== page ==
Duration and Review

The direction took effect at 2pm on Thursday, 21 May 2020 and remains in force for 21 days (or until revoked – if earlier). Effectively it will be reviewed and probably amended as we go on – every 21 days.  As the guidance note states: “It will be reviewed no later than 10 June, and it is expected that a further Direction will be made by 10 June to modify, replace or supplement it as appropriate.”

It does leave open the question – on what legal basis were the schools closed during the last two months, and what is the position re: the legal duties during that period?

Image by Gerd Altmann from Pixabay

Placing request timescales amended

The Education (Miscellaneous Amendments) (Coronavirus) (Scotland) Regulations 2020 came into force on 23 April 2020, having been laid before the Scottish Parliament at 4.30pm the day before.

In short, they give the education authority more time in which to take a decision on placing requests, and education appeal committees more time in which to hear appeals.

Changes to the Education (Placing in Schools) (Scotland) Regulations 1982

  • The date on which a placing request (if not decided upon) is deemed to have been refused (if made on or before 15 March, for a place at the start of the next school year) is 31 May. This is effectively the deadline by which authorities should be taking these decisions. It has been extended from 30 April to 31 May.
  • For other placing requests (e.g. those made after 15 March, or for a placement starting immediately) the date on which it is deemed to have been refused is at the end of 3 months following the receipt of the placing request by the education authority. This has been increase from 2 months to 3 months.
  • Where an education appeal committee has failed to hold a hearing of a placing request appeal within the period of 4 months following receipt by the committee of the appeal reference, the committee will be deemed to have confirmed the decision of the education authority (i.e. to have refused the appeal). This has been increased from 2 months to 4 months.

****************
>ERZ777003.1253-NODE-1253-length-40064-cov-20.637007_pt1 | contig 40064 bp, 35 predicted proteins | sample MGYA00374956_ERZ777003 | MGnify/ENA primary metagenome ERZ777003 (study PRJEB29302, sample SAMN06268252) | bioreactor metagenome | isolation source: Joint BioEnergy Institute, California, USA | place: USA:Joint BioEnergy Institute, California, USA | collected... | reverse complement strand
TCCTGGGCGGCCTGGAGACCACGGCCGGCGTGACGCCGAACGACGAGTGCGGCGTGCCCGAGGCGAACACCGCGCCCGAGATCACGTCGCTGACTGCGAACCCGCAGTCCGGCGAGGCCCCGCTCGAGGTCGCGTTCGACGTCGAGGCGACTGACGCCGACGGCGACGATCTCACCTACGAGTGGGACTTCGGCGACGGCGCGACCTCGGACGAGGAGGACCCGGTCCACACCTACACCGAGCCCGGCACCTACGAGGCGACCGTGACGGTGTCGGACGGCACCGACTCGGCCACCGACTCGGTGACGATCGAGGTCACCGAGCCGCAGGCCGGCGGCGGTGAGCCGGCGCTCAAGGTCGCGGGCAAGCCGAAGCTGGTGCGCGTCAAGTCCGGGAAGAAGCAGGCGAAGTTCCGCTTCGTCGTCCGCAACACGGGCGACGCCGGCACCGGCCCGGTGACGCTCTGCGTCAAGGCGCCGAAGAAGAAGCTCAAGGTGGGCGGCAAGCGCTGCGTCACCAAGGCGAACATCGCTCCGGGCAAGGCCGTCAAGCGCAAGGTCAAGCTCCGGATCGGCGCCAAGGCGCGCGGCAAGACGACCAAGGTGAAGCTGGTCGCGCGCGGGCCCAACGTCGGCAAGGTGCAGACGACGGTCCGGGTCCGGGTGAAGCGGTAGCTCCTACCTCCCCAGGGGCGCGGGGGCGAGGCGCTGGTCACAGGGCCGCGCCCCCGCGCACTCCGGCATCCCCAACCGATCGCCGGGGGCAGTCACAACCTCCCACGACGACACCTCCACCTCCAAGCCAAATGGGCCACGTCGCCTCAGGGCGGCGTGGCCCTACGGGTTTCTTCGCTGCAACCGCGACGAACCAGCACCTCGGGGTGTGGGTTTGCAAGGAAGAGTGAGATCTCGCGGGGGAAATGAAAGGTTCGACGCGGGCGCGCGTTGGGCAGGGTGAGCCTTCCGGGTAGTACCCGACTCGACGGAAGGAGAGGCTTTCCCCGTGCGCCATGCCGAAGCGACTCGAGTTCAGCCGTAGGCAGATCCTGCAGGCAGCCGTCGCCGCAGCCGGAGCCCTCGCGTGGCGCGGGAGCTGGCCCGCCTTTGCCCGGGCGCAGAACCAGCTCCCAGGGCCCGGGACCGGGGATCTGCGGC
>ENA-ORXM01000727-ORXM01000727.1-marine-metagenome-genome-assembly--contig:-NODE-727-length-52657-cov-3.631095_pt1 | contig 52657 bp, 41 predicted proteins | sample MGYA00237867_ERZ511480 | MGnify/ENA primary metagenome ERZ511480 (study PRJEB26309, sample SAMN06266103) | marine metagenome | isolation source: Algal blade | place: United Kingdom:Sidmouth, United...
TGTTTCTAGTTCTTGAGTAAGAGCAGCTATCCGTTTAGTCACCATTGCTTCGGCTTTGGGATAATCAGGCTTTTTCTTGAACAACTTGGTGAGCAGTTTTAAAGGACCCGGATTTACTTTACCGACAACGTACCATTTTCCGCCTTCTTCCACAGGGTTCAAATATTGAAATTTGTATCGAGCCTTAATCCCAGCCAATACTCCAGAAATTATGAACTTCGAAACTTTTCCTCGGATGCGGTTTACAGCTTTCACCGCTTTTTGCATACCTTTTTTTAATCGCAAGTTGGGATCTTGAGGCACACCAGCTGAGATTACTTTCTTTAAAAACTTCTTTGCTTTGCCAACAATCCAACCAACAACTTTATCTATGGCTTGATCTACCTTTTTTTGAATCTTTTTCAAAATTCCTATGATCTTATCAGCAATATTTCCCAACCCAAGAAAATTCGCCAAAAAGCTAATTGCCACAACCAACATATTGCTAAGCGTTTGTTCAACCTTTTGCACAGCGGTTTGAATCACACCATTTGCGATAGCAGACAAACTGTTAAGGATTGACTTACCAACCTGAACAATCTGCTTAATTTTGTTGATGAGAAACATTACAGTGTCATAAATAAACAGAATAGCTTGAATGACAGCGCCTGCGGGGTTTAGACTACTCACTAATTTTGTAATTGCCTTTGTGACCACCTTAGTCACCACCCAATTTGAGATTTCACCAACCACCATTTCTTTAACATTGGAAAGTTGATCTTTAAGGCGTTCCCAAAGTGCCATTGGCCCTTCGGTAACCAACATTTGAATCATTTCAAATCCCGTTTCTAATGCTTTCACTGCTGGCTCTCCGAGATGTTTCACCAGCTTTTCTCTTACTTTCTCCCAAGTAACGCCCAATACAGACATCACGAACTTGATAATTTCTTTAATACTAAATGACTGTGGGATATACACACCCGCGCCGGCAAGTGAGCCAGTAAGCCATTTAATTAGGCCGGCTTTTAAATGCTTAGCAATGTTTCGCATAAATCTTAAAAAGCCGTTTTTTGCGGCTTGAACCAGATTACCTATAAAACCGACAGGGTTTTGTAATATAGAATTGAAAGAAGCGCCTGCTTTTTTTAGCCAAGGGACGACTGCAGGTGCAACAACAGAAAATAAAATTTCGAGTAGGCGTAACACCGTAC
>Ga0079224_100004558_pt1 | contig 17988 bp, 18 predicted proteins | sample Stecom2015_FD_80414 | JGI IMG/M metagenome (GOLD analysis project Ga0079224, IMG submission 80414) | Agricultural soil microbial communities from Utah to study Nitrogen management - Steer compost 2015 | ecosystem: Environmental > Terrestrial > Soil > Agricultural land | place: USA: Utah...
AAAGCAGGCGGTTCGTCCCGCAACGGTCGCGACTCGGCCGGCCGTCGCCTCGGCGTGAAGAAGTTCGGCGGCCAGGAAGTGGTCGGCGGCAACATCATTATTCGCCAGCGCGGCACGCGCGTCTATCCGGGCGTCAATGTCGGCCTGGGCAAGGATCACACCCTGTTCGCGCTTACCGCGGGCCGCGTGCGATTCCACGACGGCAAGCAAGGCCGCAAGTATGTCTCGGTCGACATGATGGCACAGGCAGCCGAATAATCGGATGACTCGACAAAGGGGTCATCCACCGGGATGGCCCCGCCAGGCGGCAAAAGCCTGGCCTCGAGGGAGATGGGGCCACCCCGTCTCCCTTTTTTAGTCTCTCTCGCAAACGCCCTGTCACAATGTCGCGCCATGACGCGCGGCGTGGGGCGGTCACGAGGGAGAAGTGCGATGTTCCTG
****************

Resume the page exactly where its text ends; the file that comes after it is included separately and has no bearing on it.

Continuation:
• Where an education appeal committee has failed to fix a new date following an adjourned hearing of a placing request appeal within the period of 28 days following the adjournment, the committee will be deemed to have confirmed the decision of the education authority (i.e. to have refused the appeal). This has been increased from 14 days to 28 days

Changes to the Education (Appeal Committee Procedures) (Scotland) Regulations 1982

  • An appeal committee must now acknowledge receipt of an appeal reference within 28 days (an increase from 5 “working days”).
  • A hearing of the appeal must be held by the appeal committee as soon as reasonable practicable within the period of 3 months following receipt of the reference (an increase from within 28 days). If this is not possible “owing to circumstances beyond their control”, the hearing should be held “as soon as reasonably practicable” (changed from “as soon as possible”). The same applies to combined hearings.
  • The education appeal committee must now give notification of the date and other details of a hearing as soon as reasonably practicable (changed from 14 days after receipt of the reference in most cases).
  • The format of hearings may change, as the regulations allow for a hearing to be conducted in whole or in part by video link, telephone or “other means of instantaneous multi-party electronic communication”.
  • The appeal committee may also (if all parties agree) decide an appeal reference without a hearing, based on consideration of written submissions and evidence alone.
  • Education appeal committees have 28 days to notify parties of their decision, and the reasons for it (changed from 14 days).